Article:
Presidential libraries are expensive propositions, and while the federal government foots most of the costs associated with archiving and maintaining the various papers, photos, and memorabilia on display within them, private foundations finance most of the construction and maintenance costs. However, private donors are allowed to give as much as they'd like to a president's library (even those who are still in office) and foundations that accept them do not usually have to identify those who donate large sums of money. This has lead to allegations of donors "buying" perks such as White House access and Presidential pardons, and a call for more transparent financial disclosures.
In this week's edition of The Taxpayer's Tab, NTUF featured Congressman John Duncan's (R-TN) and Senator Tom Carper's (D-DE) Presidential Library Donation Reform Act, which would require presidential library foundations to disclose the names of donors who give more than $200 in any financial quarter. H.R. 1133/S. 2640 would make those disclosures accessible and searchable online, an effort the Congressional Budget Office estimates would cost about $1 million per year.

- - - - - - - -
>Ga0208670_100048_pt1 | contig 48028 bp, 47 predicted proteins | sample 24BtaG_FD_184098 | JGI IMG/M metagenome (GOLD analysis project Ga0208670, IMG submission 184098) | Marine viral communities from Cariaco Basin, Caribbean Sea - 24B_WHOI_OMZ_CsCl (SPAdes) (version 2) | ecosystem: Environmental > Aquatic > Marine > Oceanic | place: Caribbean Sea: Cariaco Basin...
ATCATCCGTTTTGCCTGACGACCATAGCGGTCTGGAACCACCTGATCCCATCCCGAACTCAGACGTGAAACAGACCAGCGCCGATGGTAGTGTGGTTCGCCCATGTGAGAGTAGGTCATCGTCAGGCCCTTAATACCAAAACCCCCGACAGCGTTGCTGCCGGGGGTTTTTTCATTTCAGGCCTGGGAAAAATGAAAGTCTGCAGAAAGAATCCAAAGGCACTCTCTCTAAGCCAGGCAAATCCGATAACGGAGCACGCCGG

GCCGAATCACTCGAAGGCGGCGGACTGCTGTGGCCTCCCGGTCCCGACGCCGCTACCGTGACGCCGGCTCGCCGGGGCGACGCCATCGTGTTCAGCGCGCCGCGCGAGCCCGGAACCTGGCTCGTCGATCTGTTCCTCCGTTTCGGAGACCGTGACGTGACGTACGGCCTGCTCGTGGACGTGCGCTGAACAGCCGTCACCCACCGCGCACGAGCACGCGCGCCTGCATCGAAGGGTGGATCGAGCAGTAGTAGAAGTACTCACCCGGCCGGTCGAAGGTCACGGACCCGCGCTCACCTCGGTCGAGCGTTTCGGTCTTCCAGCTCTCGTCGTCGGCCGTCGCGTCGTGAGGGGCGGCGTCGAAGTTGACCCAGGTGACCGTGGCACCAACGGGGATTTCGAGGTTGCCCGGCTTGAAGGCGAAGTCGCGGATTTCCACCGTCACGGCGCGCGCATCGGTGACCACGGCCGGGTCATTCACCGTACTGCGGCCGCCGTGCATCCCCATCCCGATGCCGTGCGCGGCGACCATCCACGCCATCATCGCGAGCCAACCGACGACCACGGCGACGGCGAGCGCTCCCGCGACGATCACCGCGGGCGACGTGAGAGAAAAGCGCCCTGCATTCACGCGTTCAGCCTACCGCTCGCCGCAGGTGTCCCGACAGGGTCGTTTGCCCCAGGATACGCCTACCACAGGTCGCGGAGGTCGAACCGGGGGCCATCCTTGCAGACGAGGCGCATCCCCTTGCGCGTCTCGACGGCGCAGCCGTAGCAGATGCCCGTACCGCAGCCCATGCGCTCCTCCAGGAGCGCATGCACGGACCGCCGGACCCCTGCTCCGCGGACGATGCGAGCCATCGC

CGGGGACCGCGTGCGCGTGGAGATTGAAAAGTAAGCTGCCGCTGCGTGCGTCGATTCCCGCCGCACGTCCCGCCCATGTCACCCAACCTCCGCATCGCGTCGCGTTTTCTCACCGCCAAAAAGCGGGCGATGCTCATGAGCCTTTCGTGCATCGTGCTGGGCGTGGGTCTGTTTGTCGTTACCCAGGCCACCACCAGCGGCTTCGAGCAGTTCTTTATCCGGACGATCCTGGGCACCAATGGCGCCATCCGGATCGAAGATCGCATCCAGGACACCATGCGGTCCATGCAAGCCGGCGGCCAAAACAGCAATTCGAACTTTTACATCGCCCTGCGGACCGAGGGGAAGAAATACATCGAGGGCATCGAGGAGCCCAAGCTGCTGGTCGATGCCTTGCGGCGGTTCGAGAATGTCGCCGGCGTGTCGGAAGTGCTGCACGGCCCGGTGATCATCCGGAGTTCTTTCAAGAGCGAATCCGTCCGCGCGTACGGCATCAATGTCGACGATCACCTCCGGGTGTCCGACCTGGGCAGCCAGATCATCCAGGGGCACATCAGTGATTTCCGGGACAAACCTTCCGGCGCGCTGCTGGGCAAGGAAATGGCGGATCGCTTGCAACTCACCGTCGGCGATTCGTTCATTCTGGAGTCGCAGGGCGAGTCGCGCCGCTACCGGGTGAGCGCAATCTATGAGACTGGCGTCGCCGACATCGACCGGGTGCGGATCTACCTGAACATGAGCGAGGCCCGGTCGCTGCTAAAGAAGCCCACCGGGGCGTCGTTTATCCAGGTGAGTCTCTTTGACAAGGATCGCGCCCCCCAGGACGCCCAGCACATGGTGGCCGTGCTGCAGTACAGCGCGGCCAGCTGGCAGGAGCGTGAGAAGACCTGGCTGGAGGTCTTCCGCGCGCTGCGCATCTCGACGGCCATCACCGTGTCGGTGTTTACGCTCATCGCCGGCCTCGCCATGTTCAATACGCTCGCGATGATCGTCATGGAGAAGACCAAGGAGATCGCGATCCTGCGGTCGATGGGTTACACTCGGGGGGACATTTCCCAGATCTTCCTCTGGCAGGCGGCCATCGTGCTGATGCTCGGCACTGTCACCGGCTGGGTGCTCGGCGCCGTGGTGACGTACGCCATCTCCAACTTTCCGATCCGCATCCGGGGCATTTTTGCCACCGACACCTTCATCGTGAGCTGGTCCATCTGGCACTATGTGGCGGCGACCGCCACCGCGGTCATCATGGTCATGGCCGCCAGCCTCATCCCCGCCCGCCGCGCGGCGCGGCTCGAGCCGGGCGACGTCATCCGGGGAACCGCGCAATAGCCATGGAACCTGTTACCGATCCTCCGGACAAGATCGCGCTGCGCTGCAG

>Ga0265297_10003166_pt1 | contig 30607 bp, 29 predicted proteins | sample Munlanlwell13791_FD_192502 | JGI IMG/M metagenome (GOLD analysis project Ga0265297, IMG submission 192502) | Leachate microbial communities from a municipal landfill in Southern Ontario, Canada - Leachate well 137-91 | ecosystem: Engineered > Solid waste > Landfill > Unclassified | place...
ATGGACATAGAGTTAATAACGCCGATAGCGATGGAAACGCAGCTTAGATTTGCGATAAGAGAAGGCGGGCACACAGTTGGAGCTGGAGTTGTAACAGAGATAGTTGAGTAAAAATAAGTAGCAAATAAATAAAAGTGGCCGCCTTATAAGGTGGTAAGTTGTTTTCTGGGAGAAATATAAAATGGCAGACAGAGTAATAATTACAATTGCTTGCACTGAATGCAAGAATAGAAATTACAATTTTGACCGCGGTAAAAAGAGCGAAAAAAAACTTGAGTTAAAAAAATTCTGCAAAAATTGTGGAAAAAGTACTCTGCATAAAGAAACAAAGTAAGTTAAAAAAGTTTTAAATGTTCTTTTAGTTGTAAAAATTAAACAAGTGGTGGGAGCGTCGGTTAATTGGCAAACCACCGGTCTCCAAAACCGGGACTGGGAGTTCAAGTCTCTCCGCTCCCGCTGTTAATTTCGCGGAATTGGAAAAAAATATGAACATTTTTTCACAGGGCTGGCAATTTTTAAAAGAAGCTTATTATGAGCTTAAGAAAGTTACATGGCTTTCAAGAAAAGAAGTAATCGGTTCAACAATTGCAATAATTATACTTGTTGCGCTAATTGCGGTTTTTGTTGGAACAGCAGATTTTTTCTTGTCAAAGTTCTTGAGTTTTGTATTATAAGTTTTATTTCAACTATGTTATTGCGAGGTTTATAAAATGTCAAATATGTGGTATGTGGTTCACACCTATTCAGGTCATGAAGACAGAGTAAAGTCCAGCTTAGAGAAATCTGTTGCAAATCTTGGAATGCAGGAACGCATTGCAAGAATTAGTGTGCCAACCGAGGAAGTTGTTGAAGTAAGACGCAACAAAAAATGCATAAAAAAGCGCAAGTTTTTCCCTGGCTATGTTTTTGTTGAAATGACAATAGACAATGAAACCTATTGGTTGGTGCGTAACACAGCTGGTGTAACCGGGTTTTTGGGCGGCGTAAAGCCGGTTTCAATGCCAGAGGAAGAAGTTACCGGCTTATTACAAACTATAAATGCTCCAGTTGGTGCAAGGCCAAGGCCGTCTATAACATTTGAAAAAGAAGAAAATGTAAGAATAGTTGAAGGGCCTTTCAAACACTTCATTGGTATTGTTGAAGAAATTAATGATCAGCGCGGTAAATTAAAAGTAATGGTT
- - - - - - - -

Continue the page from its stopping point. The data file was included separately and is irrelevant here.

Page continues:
Also featured this week:
- Most Expensive: Congressman Larry Bucshon (R-IN) introduced the NIST Reauthorization Act, which would provide additional funding to the National Institute of Standards and Technology. H.R. 5035 would increase federal spending by about $260 million per year.
- Least Expensive: Senator Tim Scott's (R-SC) Charity Care Expansion Act would create a new tax deduction for medical professionals to offset the costs they incur by providing free or reduced cost "charity care" to uninsured Americans. S. 2492 would also repeal the Preventive Health and Health Services Block Grant, which would reduce federal spending by $3 billion over five years.
For more on these bills and the latest NTUF research, check out The Tab online.